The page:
Sunday, November 25, 2012

Thanksgiving in Moscow

I read a lot of food and recipe blogs, and most of the authors cite an almost identical source of initiation into the world of food.  Each recounts a childhood memory where she sat in her mother's kitchen soaking up every bit of activity going on around her. As she grew, her duties as assistant became more advanced, until one day, she was the one doing all the cooking, absorbed in every minute step.  These are all sweet stories, and I wish I could draw on one of my own, showing the clear linear path to my current obsession with all things food.  Unfortunately, I rarely helped my own mother in the kitchen.  Instead, I was the one waiting for her to leave and check her e-mail, sneaking in with a spoon to get a taste of whatever was on the stove.  I was the one climbing on chairs to reach the highest cabinet, where I knew the special treats and candies were hidden.  Often times during college when I'd return home for a weekend, my mom would buy my favorite salt and vinegar potato chips, among other things.  She'd always joke that before she could even show me what she'd bought, I'd already "sniffed everything out." So, yes, instead of that cute child trying her best to fill her mother's measuring cups, I was the one wiping crumbs from my cheeks and begging to lick the bowl.

After moving out of my parents' house, I quickly learned that in order to enjoy the foods I gorged on growing up, I had to learn to prepare them.  With each year of college, I grew more and more independent in my cooking.  I began experimenting in the kitchen.  I can still remember e-mailing my mom for the family chicken paprikash recipe.  My roommate and I used the shared kitchen of our dorm to attempt the meal.  I felt like such a real chef substituting skinless, boneless chicken breasts for bone-in chicken thighs.  I didn't even know what to do with bone-in chicken thighs. Somehow, the recipe turned out great, and we had leftovers for a week.

Gradually, I became infatuated with the process of cooking: searching for a recipe, gathering the proper ingredients, preparing for each step, improvising when necessary, then, best of all, enjoying the finished product. Soon my weekend visits home involved testing new recipes with my mom.  We discovered our similar liking to dishes that were unusual to the rest of our family.  Many times we'd prepare something for them, while experimenting with a little something for ourselves. My dad and Anna would look critically at our salmon burgers, then take a huge satisfying bite of their beef.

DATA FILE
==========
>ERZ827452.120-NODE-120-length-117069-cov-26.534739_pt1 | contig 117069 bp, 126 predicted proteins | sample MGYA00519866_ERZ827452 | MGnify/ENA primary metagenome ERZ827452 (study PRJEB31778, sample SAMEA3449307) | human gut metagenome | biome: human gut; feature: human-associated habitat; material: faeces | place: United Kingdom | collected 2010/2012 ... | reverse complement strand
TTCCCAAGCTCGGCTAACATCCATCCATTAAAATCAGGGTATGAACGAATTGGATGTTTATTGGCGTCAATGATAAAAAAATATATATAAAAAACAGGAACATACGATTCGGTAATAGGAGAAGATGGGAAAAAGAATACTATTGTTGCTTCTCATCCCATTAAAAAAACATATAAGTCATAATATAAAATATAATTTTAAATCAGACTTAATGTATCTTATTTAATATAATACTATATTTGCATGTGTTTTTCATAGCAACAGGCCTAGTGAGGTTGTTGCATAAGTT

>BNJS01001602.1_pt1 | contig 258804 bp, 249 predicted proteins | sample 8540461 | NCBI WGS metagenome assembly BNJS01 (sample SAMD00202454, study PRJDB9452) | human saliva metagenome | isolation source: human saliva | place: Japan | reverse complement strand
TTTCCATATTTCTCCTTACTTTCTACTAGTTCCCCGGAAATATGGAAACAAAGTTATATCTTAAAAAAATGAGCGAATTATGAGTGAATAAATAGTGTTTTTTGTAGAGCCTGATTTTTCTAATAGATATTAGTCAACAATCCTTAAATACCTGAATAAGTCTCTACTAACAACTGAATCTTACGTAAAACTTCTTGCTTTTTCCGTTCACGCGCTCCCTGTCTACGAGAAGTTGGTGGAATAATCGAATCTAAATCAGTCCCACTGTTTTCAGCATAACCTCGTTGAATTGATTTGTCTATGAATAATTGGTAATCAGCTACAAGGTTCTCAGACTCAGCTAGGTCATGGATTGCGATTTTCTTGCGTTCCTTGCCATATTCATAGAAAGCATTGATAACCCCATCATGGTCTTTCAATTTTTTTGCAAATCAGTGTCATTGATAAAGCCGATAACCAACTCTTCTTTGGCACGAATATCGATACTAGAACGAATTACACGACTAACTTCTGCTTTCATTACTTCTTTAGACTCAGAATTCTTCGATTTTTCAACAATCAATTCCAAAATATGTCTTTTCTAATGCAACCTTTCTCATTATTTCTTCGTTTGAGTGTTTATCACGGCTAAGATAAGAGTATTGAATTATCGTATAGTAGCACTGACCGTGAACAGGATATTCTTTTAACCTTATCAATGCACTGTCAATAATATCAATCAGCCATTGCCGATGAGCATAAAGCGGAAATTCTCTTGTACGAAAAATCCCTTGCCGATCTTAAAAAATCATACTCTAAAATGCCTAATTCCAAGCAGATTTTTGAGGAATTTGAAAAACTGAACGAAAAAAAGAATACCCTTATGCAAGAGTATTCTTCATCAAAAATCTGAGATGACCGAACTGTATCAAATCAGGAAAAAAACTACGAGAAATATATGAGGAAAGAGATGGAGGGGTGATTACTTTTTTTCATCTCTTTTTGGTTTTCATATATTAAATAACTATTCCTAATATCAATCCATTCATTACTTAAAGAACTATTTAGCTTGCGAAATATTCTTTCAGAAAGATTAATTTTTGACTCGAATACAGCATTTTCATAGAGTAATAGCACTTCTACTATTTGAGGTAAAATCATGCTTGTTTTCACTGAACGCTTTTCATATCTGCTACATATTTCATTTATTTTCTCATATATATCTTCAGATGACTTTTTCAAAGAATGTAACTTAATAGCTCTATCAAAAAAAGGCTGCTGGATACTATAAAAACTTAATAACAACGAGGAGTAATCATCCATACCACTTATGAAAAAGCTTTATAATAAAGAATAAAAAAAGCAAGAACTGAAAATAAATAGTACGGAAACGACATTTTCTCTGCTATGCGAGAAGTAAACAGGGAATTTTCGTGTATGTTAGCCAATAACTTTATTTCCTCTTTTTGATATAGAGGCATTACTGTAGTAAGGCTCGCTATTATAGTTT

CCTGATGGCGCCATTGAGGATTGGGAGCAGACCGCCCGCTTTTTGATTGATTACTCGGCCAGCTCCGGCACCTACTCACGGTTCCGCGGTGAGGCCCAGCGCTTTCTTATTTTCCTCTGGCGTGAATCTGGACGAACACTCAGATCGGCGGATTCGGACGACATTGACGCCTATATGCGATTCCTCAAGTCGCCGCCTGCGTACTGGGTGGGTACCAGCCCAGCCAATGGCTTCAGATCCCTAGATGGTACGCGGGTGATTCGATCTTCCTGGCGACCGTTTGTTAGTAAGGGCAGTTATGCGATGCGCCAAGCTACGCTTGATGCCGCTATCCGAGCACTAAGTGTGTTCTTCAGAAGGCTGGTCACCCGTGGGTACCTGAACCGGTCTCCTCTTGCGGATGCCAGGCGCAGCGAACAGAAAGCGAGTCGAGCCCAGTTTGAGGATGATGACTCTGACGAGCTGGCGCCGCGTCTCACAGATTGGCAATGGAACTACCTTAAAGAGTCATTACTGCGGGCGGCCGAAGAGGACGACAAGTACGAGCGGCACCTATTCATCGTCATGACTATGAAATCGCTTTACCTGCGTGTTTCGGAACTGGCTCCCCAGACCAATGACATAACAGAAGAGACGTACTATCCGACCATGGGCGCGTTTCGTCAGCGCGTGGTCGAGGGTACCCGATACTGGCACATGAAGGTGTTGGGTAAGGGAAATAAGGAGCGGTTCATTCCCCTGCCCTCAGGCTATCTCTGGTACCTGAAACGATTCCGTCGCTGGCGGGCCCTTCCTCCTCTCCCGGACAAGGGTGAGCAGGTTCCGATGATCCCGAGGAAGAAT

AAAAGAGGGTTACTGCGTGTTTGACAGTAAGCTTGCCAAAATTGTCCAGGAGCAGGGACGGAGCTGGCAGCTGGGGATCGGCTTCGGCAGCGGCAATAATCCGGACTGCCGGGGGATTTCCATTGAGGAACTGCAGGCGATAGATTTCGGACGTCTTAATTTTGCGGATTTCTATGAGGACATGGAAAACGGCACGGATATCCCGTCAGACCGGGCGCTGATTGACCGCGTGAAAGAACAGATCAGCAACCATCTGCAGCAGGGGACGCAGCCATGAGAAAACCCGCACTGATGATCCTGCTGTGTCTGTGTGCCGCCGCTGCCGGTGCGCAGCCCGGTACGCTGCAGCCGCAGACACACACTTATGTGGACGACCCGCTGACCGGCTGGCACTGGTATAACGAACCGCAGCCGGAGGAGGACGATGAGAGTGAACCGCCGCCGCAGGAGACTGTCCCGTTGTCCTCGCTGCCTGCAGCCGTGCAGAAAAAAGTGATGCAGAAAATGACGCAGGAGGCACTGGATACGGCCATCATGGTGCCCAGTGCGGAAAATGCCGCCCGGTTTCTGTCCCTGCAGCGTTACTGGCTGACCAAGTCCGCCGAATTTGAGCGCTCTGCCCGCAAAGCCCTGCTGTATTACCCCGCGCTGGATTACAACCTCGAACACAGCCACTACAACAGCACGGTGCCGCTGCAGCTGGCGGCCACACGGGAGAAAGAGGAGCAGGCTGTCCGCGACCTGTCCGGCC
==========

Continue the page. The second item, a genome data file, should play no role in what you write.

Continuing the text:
When I moved to Columbus, I was so excited to have a kitchen of my own.  I inherited many of my great grandmother's cooking utensils, many of which had purposes completely unknown to me.  I only learned last week what a pastry cutter is.  I can tell you that's not what I used mine for. I started simply with casseroles, pastas, and other easily-assembled dishes.  I was cooking for two 20-something college boys, for goodness' sake.  I had to cook something that would fill their bottomless stomachs.  Kyle bought me a fancy stand mixer, on which I tested cookie recipes from Halloween through the New Year.  I also began building up a collection of cookbooks.  This enthusiasm continued through our six months in Naples but took an unfortunate halt last February when we arrived in South Korea.  I had two burners, a microwave, and a sorry collection of ingredients to work with.  I continued cooking, but it was with the sole purpose of consumption. I felt a wave of relief when I saw a real kitchen with a working stove and oven when we first stepped into our apartment here in Russia, even if there was a washing machine in the thick of it all. But my excitement hasn't been the same.  Ingredients are difficult to track down, and when you have to walk a couple miles to the grocery store, you're less inclined to try new recipes. 

My second main obsession besides food is the holiday season, which in my calendar starts a week before Halloween and continues on until New Year's Day.  I have a strong feeling these two obsessions are intricately woven together, but regardless, Thanksgiving's approach struck an idea in me.  I decided to create, to the best of my ability, a Thanksgiving meal for us to share here in Moscow.  If we couldn't go home for family and food, I'd try to recreate as much of it here as possible.  I made an elaborate plan, which consisted of which ingredients to buy and at what time, what steps of each recipe to carry out on each day, then finally how to make it all come together Thursday night.  We had no time off work that week, so I needed to prepare as much in advance as I could.  Each working day contains only a few hours of free time, so I had to balance that as well.  Though I can certainly say my cooking skills have developed since my first chicken paprikash attempt, I've never made so many dishes for one meal in the middle of a full-time work week.  Most of the dishes for Thanksgiving I've never made at all. 

I scouted the ingredients in the three nearby grocery stores and compiled a menu: roasted dill chicken, stuffing, mashed potatoes, mushroom gravy, green bean casserole, cranberry sauce, rolls, and apple pie.  I challenged myself to make as much from scratch as possible, which included everything except the cranberry sauce and rolls.  Green bean casserole is not really from scratch, at least not when you open a bag of frozen green beans and mix them with a can of cream of mushroom soup.  Somehow, some way, the meal came together without mishaps.  We sat down, as scheduled, around 10 pm on Thanksgiving night and stuffed ourselves silly. 

And, he liked it!

1 comment:

  1. Absolutely love the action shots :) Also... I feel famous for being the roomie who helped with the chicken paprikash!!!!